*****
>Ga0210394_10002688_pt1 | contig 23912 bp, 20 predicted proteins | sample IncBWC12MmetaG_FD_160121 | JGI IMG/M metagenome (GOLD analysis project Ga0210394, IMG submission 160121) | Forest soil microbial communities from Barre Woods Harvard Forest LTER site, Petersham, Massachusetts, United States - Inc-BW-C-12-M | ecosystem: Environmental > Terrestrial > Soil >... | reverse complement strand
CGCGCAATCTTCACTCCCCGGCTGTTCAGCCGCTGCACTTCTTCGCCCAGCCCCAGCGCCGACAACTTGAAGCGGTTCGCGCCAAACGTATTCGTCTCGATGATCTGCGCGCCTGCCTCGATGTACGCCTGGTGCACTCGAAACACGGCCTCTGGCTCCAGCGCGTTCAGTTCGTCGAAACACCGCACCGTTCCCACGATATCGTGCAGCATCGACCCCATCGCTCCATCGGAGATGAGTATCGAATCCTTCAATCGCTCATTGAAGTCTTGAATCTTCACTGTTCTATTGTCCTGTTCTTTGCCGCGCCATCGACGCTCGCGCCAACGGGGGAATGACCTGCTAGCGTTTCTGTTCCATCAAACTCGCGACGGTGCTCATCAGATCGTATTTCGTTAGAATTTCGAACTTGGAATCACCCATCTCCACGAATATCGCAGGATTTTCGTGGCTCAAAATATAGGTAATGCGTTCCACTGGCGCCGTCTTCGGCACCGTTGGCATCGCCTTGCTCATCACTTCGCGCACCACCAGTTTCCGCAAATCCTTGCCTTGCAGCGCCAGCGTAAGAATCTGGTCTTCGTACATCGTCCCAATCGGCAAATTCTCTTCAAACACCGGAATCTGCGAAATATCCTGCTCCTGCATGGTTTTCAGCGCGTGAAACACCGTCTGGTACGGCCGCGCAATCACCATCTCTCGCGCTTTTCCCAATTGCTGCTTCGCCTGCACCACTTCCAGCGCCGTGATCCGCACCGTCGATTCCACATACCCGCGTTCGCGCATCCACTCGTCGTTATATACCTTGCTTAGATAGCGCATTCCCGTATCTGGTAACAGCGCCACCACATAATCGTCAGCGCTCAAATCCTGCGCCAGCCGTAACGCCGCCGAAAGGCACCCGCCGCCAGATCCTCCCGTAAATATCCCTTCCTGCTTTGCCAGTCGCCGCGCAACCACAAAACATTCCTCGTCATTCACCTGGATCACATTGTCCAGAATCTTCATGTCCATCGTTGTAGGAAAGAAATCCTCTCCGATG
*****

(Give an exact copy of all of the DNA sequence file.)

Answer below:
>Ga0210394_10002688_pt1 | contig 23912 bp, 20 predicted proteins | sample IncBWC12MmetaG_FD_160121 | JGI IMG/M metagenome (GOLD analysis project Ga0210394, IMG submission 160121) | Forest soil microbial communities from Barre Woods Harvard Forest LTER site, Petersham, Massachusetts, United States - Inc-BW-C-12-M | ecosystem: Environmental > Terrestrial > Soil >... | reverse complement strand
CGCGCAATCTTCACTCCCCGGCTGTTCAGCCGCTGCACTTCTTCGCCCAGCCCCAGCGCCGACAACTTGAAGCGGTTCGCGCCAAACGTATTCGTCTCGATGATCTGCGCGCCTGCCTCGATGTACGCCTGGTGCACTCGAAACACGGCCTCTGGCTCCAGCGCGTTCAGTTCGTCGAAACACCGCACCGTTCCCACGATATCGTGCAGCATCGACCCCATCGCTCCATCGGAGATGAGTATCGAATCCTTCAATCGCTCATTGAAGTCTTGAATCTTCACTGTTCTATTGTCCTGTTCTTTGCCGCGCCATCGACGCTCGCGCCAACGGGGGAATGACCTGCTAGCGTTTCTGTTCCATCAAACTCGCGACGGTGCTCATCAGATCGTATTTCGTTAGAATTTCGAACTTGGAATCACCCATCTCCACGAATATCGCAGGATTTTCGTGGCTCAAAATATAGGTAATGCGTTCCACTGGCGCCGTCTTCGGCACCGTTGGCATCGCCTTGCTCATCACTTCGCGCACCACCAGTTTCCGCAAATCCTTGCCTTGCAGCGCCAGCGTAAGAATCTGGTCTTCGTACATCGTCCCAATCGGCAAATTCTCTTCAAACACCGGAATCTGCGAAATATCCTGCTCCTGCATGGTTTTCAGCGCGTGAAACACCGTCTGGTACGGCCGCGCAATCACCATCTCTCGCGCTTTTCCCAATTGCTGCTTCGCCTGCACCACTTCCAGCGCCGTGATCCGCACCGTCGATTCCACATACCCGCGTTCGCGCATCCACTCGTCGTTATATACCTTGCTTAGATAGCGCATTCCCGTATCTGGTAACAGCGCCACCACATAATCGTCAGCGCTCAAATCCTGCGCCAGCCGTAACGCCGCCGAAAGGCACCCGCCGCCAGATCCTCCCGTAAATATCCCTTCCTGCTTTGCCAGTCGCCGCGCAACCACAAAACATTCCTCGTCATTCACCTGGATCACATTGTCCAGAATCTTCATGTCCATCGTTGTAGGAAAGAAATCCTCTCCGATG